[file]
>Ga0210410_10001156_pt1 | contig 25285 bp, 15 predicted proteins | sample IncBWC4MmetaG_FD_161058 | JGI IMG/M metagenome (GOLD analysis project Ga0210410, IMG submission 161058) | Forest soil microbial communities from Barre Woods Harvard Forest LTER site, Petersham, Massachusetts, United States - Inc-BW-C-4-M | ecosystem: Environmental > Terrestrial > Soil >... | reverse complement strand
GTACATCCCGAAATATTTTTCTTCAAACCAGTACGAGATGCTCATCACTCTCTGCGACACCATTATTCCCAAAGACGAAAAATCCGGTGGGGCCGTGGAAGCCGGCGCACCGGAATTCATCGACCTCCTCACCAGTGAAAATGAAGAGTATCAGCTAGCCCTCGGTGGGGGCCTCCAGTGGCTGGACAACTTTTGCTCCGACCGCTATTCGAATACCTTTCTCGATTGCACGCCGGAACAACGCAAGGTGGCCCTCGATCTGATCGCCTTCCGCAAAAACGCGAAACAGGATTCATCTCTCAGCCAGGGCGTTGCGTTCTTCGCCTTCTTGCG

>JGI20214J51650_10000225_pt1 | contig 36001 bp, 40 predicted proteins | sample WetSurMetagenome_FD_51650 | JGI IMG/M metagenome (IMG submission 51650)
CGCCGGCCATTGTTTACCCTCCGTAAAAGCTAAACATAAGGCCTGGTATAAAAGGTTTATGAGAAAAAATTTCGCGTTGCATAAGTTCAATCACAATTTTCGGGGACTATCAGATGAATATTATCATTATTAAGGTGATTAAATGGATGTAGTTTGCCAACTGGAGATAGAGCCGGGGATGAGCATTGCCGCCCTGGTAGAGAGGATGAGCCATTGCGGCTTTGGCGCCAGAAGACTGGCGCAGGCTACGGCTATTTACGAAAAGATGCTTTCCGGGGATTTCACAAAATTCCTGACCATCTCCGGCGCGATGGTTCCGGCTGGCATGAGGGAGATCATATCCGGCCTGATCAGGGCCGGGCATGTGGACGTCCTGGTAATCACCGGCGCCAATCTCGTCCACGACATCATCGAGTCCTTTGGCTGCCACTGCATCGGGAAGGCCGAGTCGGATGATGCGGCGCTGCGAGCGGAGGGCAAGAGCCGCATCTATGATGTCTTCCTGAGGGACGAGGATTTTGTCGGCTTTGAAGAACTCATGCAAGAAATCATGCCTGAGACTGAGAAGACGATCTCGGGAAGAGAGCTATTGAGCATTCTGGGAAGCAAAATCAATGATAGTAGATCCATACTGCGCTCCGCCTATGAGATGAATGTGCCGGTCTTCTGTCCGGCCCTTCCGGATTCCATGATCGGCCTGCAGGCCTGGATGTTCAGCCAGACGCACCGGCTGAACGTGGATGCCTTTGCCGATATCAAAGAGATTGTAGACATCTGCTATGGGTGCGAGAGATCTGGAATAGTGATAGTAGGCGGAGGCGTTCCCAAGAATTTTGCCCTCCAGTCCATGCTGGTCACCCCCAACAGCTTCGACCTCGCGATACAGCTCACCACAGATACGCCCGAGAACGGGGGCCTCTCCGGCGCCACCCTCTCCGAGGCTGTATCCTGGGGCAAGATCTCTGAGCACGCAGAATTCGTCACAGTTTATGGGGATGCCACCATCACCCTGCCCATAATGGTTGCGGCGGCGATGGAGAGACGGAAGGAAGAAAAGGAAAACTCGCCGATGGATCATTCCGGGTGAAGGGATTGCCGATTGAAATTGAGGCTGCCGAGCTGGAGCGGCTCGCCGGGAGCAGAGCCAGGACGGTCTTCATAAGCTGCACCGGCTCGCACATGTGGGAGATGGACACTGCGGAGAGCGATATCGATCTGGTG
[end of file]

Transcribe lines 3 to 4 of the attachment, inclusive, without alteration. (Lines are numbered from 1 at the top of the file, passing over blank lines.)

>JGI20214J51650_10000225_pt1 | contig 36001 bp, 40 predicted proteins | sample WetSurMetagenome_FD_51650 | JGI IMG/M metagenome (IMG submission 51650)
CGCCGGCCATTGTTTACCCTCCGTAAAAGCTAAACATAAGGCCTGGTATAAAAGGTTTATGAGAAAAAATTTCGCGTTGCATAAGTTCAATCACAATTTTCGGGGACTATCAGATGAATATTATCATTATTAAGGTGATTAAATGGATGTAGTTTGCCAACTGGAGATAGAGCCGGGGATGAGCATTGCCGCCCTGGTAGAGAGGATGAGCCATTGCGGCTTTGGCGCCAGAAGACTGGCGCAGGCTACGGCTATTTACGAAAAGATGCTTTCCGGGGATTTCACAAAATTCCTGACCATCTCCGGCGCGATGGTTCCGGCTGGCATGAGGGAGATCATATCCGGCCTGATCAGGGCCGGGCATGTGGACGTCCTGGTAATCACCGGCGCCAATCTCGTCCACGACATCATCGAGTCCTTTGGCTGCCACTGCATCGGGAAGGCCGAGTCGGATGATGCGGCGCTGCGAGCGGAGGGCAAGAGCCGCATCTATGATGTCTTCCTGAGGGACGAGGATTTTGTCGGCTTTGAAGAACTCATGCAAGAAATCATGCCTGAGACTGAGAAGACGATCTCGGGAAGAGAGCTATTGAGCATTCTGGGAAGCAAAATCAATGATAGTAGATCCATACTGCGCTCCGCCTATGAGATGAATGTGCCGGTCTTCTGTCCGGCCCTTCCGGATTCCATGATCGGCCTGCAGGCCTGGATGTTCAGCCAGACGCACCGGCTGAACGTGGATGCCTTTGCCGATATCAAAGAGATTGTAGACATCTGCTATGGGTGCGAGAGATCTGGAATAGTGATAGTAGGCGGAGGCGTTCCCAAGAATTTTGCCCTCCAGTCCATGCTGGTCACCCCCAACAGCTTCGACCTCGCGATACAGCTCACCACAGATACGCCCGAGAACGGGGGCCTCTCCGGCGCCACCCTCTCCGAGGCTGTATCCTGGGGCAAGATCTCTGAGCACGCAGAATTCGTCACAGTTTATGGGGATGCCACCATCACCCTGCCCATAATGGTTGCGGCGGCGATGGAGAGACGGAAGGAAGAAAAGGAAAACTCGCCGATGGATCATTCCGGGTGAAGGGATTGCCGATTGAAATTGAGGCTGCCGAGCTGGAGCGGCTCGCCGGGAGCAGAGCCAGGACGGTCTTCATAAGCTGCACCGGCTCGCACATGTGGGAGATGGACACTGCGGAGAGCGATATCGATCTGGTG